Thanks: SsangYong Türkiye
Ssangyong Korando review
What Car? says...
For many households, a versatile family SUV fits the everyday transport bill nicely, coping with holidays, shopping trips and the daily commute with ease. There’s no shortage of choice, either, and the Ssangyong Korando shows that it’s worth considering more than just the usual suspects.
By the ‘usual suspects’ we’re talking about those popular models, such as the practical Skoda Karoq, sporty Seat Ateca and big-selling Nissan Qashqai. The Korando, though, puts its own distinct slant on the family SUV package and value is its claimed strength, with seemingly competitive pricing and the inclusion of a seven-year warranty, which only the Kia Sportage can match.
There are four trim levels boasting generous equipment levels and a choice of petrol or diesel power. The petrol is available with a manual or automatic gearbox, while the diesel comes only with the latter but offers the option of four-wheel drive - an obvious feature for an SUV, you might think, but not all of the Korando’s rivals, including the Peugeot 3008, have this.
An appealing package on paper, then, but can the Korando match the blend of comfort, versatility and economy that its best rivals offer? Read on to find out how the Korando drives, how spacious it is inside and what each trim brings to the table.
Once you’ve made up your mind what family SUV is best for you, head on over to our New Car Buying pages to get the best deals.
How much is it?
RRP price range: £19.995 - £32.445
What Car? Target Price range: £19.716 - £31.986
Performance & drive
What it’s like to drive, and how quiet it is
The combination of the 134bhp 1.6 diesel and six-speed automatic feels reasonably eager and responsive at first, but the 12.0sec 0-60mph time is testament that it’s not that quick flat out compared to a lot of rivals out there - the Skoda Karoq 1.6 TDI 115 is quite a bit punchier. But, while straight-line pace leaves you wanting, it’s gutsy, with enough muscle to tow up to two tonnes (with two or four-wheel drive), as long as you’re not in a hurry. It’s also impressively smooth for a diesel and keeps you largely free from intrusive vibrations inside, so in our view it’s the most useful engine in the range.
If you want a petrol engine, it’s a shame that the 161bhp 1.5 GDI-Turbo is similarly lethargic. Yes, it will get you up to motorway speeds, but doing so takes a little while and you have to plant your foot firmly on the accelerator before it really comes to life. Other rivals - the Skoda Karoq and Seat Ateca - offer a wider range of significantly more impressive petrol engines, most of which are far quicker than the Korando’s offering. Adding the automatic gearbox makes it slower still, and it’s not very responsive.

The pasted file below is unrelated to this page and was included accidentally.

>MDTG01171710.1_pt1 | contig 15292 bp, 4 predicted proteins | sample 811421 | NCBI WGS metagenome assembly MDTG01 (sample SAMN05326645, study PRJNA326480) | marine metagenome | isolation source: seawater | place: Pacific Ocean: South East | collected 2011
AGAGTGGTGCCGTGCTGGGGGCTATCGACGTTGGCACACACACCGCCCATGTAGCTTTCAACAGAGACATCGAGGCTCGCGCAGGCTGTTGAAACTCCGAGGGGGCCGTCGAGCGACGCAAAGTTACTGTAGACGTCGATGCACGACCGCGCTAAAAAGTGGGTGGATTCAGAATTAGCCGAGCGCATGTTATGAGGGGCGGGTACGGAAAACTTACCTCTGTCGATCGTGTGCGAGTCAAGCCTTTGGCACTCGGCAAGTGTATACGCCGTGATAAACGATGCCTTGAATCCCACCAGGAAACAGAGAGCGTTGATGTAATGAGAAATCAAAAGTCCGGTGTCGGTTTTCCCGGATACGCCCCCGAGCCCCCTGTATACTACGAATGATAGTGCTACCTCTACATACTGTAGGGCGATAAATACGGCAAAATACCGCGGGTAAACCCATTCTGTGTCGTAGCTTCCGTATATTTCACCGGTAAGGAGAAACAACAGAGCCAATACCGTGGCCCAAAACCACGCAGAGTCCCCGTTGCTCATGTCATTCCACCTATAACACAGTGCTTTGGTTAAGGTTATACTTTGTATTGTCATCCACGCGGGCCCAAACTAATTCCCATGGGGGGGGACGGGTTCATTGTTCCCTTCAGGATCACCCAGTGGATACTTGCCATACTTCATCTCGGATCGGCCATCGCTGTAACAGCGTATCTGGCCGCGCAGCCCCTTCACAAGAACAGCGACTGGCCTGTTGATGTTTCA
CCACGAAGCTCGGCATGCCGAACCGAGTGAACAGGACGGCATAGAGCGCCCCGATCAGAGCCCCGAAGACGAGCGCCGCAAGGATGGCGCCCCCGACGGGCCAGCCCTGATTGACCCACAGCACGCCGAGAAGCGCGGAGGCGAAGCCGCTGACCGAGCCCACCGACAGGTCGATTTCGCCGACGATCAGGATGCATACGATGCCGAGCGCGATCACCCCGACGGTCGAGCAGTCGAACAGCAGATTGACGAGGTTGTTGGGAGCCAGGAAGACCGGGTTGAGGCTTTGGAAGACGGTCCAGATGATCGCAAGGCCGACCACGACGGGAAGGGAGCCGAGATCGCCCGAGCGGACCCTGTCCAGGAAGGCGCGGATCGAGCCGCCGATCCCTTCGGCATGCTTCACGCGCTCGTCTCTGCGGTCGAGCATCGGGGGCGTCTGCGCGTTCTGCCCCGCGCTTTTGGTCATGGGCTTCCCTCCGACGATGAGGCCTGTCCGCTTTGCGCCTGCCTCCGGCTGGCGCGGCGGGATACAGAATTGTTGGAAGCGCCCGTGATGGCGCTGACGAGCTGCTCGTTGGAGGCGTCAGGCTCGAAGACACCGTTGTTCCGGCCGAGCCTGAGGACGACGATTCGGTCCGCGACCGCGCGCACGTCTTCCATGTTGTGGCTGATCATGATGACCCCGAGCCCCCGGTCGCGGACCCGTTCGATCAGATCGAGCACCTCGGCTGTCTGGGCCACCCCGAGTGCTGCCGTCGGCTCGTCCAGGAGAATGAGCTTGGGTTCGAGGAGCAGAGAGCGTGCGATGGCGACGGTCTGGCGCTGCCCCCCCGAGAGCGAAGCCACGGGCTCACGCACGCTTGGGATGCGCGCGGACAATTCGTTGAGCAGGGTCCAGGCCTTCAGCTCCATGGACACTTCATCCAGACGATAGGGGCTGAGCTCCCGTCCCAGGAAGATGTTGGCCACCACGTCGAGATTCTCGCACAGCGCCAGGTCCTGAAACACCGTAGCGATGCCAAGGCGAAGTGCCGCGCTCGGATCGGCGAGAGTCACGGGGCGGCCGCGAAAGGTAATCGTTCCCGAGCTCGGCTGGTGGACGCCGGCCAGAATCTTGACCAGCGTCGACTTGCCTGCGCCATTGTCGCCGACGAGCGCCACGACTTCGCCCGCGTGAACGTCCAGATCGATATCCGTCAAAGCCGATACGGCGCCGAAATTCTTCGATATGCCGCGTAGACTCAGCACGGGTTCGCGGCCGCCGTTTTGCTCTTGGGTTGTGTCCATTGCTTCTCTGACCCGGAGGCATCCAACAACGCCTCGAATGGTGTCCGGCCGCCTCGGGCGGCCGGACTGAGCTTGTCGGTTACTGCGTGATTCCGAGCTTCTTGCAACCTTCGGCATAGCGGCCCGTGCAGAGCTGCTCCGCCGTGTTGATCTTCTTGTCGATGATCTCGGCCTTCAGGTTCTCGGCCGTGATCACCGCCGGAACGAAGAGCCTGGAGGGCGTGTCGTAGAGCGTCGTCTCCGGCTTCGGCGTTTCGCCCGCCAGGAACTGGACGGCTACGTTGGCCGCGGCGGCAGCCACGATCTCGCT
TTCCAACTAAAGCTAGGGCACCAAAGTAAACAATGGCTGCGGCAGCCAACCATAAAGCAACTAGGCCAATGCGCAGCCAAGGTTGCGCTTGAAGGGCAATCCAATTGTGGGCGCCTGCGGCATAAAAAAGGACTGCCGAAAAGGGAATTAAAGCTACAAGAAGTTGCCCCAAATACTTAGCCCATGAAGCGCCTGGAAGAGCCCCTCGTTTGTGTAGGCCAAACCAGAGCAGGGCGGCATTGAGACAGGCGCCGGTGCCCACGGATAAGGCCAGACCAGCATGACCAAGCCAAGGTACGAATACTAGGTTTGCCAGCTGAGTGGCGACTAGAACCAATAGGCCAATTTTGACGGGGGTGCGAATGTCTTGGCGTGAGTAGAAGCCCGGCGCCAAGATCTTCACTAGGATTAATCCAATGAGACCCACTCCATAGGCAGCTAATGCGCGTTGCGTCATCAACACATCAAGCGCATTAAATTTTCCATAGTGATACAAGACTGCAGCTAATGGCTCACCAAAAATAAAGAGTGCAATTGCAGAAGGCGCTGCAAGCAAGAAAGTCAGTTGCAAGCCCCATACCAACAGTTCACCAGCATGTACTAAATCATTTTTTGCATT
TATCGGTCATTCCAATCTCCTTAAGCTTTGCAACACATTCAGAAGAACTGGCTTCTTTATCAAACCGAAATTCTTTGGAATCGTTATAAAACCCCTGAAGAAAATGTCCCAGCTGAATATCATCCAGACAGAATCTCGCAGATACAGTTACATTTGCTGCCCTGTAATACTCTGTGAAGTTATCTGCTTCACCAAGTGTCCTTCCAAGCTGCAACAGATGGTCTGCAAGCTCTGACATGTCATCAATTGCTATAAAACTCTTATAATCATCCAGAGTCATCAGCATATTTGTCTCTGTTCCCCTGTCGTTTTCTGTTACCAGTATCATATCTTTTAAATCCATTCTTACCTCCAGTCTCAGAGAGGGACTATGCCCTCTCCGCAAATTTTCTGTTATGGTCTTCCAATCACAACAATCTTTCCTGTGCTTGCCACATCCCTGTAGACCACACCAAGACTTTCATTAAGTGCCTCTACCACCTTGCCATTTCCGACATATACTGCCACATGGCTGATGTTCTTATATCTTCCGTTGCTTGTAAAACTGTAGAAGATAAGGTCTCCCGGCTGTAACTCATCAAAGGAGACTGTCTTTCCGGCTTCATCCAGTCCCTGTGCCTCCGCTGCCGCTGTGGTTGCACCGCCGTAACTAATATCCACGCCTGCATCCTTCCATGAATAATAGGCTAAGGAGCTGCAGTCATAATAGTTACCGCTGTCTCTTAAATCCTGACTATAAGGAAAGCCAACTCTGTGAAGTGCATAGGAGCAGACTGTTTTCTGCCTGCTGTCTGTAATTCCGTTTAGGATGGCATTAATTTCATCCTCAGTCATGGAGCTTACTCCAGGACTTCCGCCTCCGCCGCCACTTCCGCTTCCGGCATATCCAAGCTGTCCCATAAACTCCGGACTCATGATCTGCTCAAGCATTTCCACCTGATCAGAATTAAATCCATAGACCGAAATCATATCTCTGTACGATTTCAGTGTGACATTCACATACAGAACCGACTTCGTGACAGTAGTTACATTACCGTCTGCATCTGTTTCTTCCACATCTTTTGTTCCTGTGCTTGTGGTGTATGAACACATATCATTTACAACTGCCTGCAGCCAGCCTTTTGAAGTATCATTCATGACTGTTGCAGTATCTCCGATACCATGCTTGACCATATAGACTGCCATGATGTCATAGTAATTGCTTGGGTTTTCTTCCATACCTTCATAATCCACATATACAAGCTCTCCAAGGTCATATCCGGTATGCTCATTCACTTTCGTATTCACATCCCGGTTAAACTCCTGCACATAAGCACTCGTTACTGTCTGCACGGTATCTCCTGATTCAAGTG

The Korando’s steering is responsive and fairly accurate, while the firm suspension affords it decent poise and control through corners. It’s still some way off delivering the kind of driver enjoyment that you’ll find in the Ateca, though, which is one of the sharpest family SUVs to drive.
Most of the Korando’s rivals, even the sporty Ateca, manage to ride better, too. On patchy surfaces the Korando does not impress, with small bumps causing it to pitch and fidget and after a while all the jostling gets pretty tiresome. Adding the bigger 19in wheels only make matters worse. Things do settle down at a motorway cruise, but if you want something wholly more comfortable, we’d suggest looking at the Karoq instead.
The interior layout, fit and finish
The driving position of the Korando is a bit of a mixed bag. The steering wheel is noticeably offset to the left and only adjusts for height. Adjustable lumbar support for the driver's seat is reserved for the top trim levels, too. The Seat Ateca, Skoda Karoq and Nissan Qashqai all offer a more comfortable environment in which to spend an hour or so at the wheel.
Ventura and Ultimate trims get a 10.3in customisable digital instrument cluster behind the steering wheel. You can set this to display information such as navigation instructions or music track listings, as well as the usual driving information.
You sit fairly high in the Korando and the bonnet line is fairly low so you have a good forward view. But look back over your shoulder and your vision is obstructed by large blind spots on either side. So it’s worth opting for mid-range Ventura trim levels and above for rear parking sensors and a rear view camera; these combine to make manoeuvring the Korando easier.
Read More www.whatcar.com/ssangyong/korando/estate/review/n17171/in-the-cabin
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Thanks: SsangYong Türkiye